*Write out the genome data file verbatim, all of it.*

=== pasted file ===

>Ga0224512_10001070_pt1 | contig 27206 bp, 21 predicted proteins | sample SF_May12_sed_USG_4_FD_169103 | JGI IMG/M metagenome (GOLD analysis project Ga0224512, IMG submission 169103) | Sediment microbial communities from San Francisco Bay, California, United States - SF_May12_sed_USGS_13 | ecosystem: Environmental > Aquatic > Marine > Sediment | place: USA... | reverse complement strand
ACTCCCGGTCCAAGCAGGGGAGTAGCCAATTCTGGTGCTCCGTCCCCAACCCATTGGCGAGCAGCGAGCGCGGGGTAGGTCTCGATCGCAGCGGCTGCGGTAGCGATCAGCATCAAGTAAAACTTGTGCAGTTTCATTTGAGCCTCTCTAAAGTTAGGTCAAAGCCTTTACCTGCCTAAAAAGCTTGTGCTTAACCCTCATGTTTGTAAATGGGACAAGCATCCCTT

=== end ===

>Ga0224512_10001070_pt1 | contig 27206 bp, 21 predicted proteins | sample SF_May12_sed_USG_4_FD_169103 | JGI IMG/M metagenome (GOLD analysis project Ga0224512, IMG submission 169103) | Sediment microbial communities from San Francisco Bay, California, United States - SF_May12_sed_USGS_13 | ecosystem: Environmental > Aquatic > Marine > Sediment | place: USA... | reverse complement strand
ACTCCCGGTCCAAGCAGGGGAGTAGCCAATTCTGGTGCTCCGTCCCCAACCCATTGGCGAGCAGCGAGCGCGGGGTAGGTCTCGATCGCAGCGGCTGCGGTAGCGATCAGCATCAAGTAAAACTTGTGCAGTTTCATTTGAGCCTCTCTAAAGTTAGGTCAAAGCCTTTACCTGCCTAAAAAGCTTGTGCTTAACCCTCATGTTTGTAAATGGGACAAGCATCCCTT